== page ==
Leftism, as Mr. Prager has stated for years, is the world’s fastest growing religion.
It is a tribe. A belief system. An identity.
People like to belong to something. In the absence of traditional religion in the West, Leftism has filled that vacuum in the form of identity politics.
When Barack Obama won his second election, I was upset. After having covered him in the 2008 Presidential Campaign, and having voted for him then, I’d seen how recklessly and deliberately he had run up the debt – in what Dinesh D’Souza calls the ultimate weapon of mass destruction – and how he had fomented race wars in a way not seen before in my lifetime.
But did I shun my leftist friends? Did I demonize them for wanting kids to be confused about what chromosomes they had? Did I “ghost” them – the way a number of acquaintances did me when they found out I wasn’t part of their tribe?
Of course not. But politics isn’t my identity. If someone disagrees with me, I’m not under the illusion that they are rejecting who I am.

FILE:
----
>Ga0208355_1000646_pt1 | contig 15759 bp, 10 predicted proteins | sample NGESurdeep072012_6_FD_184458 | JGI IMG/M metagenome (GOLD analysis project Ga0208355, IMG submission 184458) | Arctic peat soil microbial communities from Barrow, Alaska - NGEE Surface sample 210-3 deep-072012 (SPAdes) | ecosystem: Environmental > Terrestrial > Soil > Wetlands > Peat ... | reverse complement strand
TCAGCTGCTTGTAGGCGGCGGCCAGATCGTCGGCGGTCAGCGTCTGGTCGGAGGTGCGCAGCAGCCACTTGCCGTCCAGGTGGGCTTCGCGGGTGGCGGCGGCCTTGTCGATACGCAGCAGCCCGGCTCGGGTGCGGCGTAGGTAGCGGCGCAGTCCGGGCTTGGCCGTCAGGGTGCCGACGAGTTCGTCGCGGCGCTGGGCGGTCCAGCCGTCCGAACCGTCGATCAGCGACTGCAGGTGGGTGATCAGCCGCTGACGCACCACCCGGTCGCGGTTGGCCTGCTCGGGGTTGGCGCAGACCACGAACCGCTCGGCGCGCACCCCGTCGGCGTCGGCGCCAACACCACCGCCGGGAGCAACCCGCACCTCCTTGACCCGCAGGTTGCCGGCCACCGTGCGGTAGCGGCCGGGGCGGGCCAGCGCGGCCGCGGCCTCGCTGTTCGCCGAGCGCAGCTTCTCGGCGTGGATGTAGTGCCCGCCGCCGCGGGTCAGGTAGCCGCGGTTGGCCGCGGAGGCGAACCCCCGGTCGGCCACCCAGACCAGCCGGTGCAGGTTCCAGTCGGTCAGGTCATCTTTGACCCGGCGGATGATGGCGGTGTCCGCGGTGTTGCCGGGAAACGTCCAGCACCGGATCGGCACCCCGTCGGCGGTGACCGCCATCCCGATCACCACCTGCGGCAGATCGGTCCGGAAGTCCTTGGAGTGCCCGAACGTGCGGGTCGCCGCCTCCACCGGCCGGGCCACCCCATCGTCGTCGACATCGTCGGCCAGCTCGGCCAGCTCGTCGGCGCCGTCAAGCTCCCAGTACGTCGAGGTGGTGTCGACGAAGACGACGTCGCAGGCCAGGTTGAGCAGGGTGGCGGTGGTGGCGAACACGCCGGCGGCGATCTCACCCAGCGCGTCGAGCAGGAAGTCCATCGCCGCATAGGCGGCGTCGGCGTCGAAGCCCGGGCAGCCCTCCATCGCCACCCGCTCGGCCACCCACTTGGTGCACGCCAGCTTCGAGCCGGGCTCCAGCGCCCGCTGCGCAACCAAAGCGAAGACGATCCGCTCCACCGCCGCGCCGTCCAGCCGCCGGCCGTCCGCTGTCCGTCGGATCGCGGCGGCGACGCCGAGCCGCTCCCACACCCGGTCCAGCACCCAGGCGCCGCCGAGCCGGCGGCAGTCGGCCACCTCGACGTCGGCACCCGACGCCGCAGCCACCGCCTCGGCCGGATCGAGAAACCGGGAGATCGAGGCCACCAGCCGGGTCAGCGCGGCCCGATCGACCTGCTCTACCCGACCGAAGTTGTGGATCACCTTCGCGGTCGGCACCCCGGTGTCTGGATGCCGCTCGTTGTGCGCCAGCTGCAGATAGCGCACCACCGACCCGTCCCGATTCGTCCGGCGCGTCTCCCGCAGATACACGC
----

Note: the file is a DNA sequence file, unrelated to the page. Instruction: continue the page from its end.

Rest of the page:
Not so on the left. (And I’m not talking about classic liberals here — those JFK types who share many conservative values but think that bigger government is the answer to society’s problems.)
If I don’t think a man who happily baked for gay people should be forced to bake a wedding cake for a gay couple, then I am a homophobic bigot. (Tell my best friend of 25 years, who is gay, and whose wedding I’ve offered to plan.)
If I think that voting for someone simply because it’s “time” for a woman to be president is a silly reason to do so, I am anti-woman. (I’m a woman.)